A Sacrifice completed by art / Huang Zhuan / 2015
In real life Qin Jin is an obedient and well-behaved girl. She leaves her other side--rebellious, sensitive and passionate --to art. She burns objects, such as the wardrobe and clothes left behind by her mother and, in this way, enacts sacred ceremony in memorial for her mother. Similarly, she irons her own clothes over and over again until they become anxious, withered memories. Whether drawing as graffiti as part of an installation, Qin Jin likes to turn painting into an act of labour performed through time. While, her art has explored more of the subtle psychological boundary between danger and safety, comfort and despair, for example the photowork Bridal Veil 2006, the aura of danger-on-all-fronts is embedded in the 2011 installation Rocking Chair. A second installation Swing 2007 physically sways on the building, while myth and nightmare are intertwined in the photowork Last Supper, similar to the Wonderland into which the character of Alice descends. Creating unease seems to be the overriding motivation for Qin Jin, for she injects a kind of violent, maimed and disturbing quality to almost all the otherwise perfect, romantic, familiar things that appear in her work. It seems that incompleteness and unease are, for her, the best psychological state for understanding the world. The following Beckettian dialogue reflects the absurd nature of this anxiety and unease.
Mini 1 asks: Who are you? I don’t know you.
Mini 2 replies: I’m Mini.
Mini 1 asks: What do you want?
Mini 2 replies: I want to know you.
Mini1 asks: How do you know me?
Mini 2 replies: I’ll come to you, you, alone, standing in the middle of the square. Don’t leave. Someone is comingtowards you…
Mini 1 asks: What time is it?
Mini 2 replies: I don’t know.
Mini 1: Where am I?
Mini 2: In a room with two lamps on.
Mini 1 asks: In the evening?
Mini 2 replies: No, it’s in a hotel space called 1623.
This non-linear time period is the fundamental sensation of contemporary people, similar to that which resides in another writer’s novels, those of Franz Kafka. All the anxiety and unease of contemporary people result from the chaos, instability and loss of control caused by a total lack of belief or faith. Qin Jin use personal experience to describe this state:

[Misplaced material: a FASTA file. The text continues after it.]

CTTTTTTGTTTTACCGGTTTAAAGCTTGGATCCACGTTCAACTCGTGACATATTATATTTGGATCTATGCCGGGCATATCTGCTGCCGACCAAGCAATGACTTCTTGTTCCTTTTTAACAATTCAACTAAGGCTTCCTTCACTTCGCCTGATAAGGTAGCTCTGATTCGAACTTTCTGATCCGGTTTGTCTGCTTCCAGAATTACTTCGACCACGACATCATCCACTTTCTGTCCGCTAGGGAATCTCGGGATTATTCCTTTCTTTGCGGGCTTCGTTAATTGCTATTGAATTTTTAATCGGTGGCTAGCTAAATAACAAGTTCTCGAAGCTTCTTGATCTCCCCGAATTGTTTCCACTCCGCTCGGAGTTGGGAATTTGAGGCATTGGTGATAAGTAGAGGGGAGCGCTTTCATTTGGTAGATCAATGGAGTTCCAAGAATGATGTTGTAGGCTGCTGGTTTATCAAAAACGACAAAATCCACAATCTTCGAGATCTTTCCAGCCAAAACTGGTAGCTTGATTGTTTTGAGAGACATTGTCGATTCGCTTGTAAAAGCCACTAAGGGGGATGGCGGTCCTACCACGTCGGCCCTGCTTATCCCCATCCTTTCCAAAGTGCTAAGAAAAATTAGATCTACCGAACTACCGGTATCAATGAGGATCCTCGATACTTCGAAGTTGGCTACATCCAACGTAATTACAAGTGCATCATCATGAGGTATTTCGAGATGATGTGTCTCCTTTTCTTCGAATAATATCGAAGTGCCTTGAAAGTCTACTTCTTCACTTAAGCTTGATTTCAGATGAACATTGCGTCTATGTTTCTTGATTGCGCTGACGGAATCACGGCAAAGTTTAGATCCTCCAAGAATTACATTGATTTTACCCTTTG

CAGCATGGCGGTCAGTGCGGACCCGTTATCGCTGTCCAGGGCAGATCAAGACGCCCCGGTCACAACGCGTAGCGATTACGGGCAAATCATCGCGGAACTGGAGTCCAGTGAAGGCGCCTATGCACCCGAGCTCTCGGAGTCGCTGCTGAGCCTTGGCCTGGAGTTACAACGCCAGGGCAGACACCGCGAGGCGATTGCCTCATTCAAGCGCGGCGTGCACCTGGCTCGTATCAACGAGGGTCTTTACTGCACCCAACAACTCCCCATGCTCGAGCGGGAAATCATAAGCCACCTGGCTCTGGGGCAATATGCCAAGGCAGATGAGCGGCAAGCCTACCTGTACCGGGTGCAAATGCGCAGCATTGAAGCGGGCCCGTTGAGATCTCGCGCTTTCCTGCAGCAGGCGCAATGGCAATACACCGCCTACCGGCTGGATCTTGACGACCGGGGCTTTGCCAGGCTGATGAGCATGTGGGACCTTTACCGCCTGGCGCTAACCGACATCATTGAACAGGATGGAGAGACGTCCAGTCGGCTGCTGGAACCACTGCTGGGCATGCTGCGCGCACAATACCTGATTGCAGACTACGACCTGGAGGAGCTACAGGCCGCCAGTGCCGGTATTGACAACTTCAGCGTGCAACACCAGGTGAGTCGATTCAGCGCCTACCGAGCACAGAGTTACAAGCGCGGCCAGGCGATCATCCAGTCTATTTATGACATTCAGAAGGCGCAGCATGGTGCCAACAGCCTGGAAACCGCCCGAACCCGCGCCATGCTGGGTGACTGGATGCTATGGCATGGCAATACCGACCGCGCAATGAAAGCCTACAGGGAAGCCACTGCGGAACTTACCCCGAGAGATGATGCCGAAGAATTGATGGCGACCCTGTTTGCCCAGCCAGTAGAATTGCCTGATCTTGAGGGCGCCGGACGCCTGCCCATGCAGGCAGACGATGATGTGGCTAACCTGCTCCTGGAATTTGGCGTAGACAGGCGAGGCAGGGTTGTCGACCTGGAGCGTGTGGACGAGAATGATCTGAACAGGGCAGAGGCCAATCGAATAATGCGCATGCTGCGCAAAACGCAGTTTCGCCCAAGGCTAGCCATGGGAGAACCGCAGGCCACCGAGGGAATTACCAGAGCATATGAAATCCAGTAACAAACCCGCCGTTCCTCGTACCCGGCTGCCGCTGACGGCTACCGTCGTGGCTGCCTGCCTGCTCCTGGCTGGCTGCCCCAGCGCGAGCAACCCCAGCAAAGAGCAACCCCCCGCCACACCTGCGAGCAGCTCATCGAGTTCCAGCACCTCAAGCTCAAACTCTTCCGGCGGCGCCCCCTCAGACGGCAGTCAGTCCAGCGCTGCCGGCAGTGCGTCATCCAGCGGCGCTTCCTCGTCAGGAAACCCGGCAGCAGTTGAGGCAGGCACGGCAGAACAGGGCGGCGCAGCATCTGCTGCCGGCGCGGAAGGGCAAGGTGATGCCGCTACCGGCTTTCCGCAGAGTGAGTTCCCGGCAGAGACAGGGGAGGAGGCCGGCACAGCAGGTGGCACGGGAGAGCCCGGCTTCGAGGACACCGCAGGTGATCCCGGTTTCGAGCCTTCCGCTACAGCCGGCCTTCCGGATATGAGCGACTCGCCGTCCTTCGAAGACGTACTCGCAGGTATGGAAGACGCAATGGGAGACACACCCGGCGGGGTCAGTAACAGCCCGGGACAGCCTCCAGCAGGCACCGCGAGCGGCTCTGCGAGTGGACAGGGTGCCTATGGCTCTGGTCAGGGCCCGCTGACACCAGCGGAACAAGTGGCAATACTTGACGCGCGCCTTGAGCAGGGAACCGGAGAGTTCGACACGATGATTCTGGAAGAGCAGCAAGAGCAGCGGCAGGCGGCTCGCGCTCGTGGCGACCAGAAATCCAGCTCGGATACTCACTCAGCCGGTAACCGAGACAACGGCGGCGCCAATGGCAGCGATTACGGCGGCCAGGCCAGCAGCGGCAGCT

“‘Haven’t grown up yet’ means that you are afforded the privilege of treating the world which you’re familiar as you like. This leads to a certain desultoriness which arises from not having a broader outlook on life. As we grow older, as we gain more power of control over our lives, the security barrier of remaining with the familiar gradually disappears. We build a personal space but can’t keep out the problems and doubts that come with experience (…) In the current era, all manner of tender feeling is made to feel inappropriate. In life, if we can accept that we carry death with us, then we can live a more resolute and fearless life."
If experiencing and creating unease is just one way for Qin Jin to know the world then desperately control unease has brought greater psychological charm to her art. The paradoxical characteristic in Qin Jin’s work has been described as “In many ways, Qin Jin’s approach to art is all about exerting control: control over what exists and what is extinguished, over what has life and that which is denied it… (The works) are an example of extreme control on the part
of the artist as she takes them to the brink of total destruction, but exercises control in holding them back by only a proverbial thread: the artist, high priestess of her chosen realm.”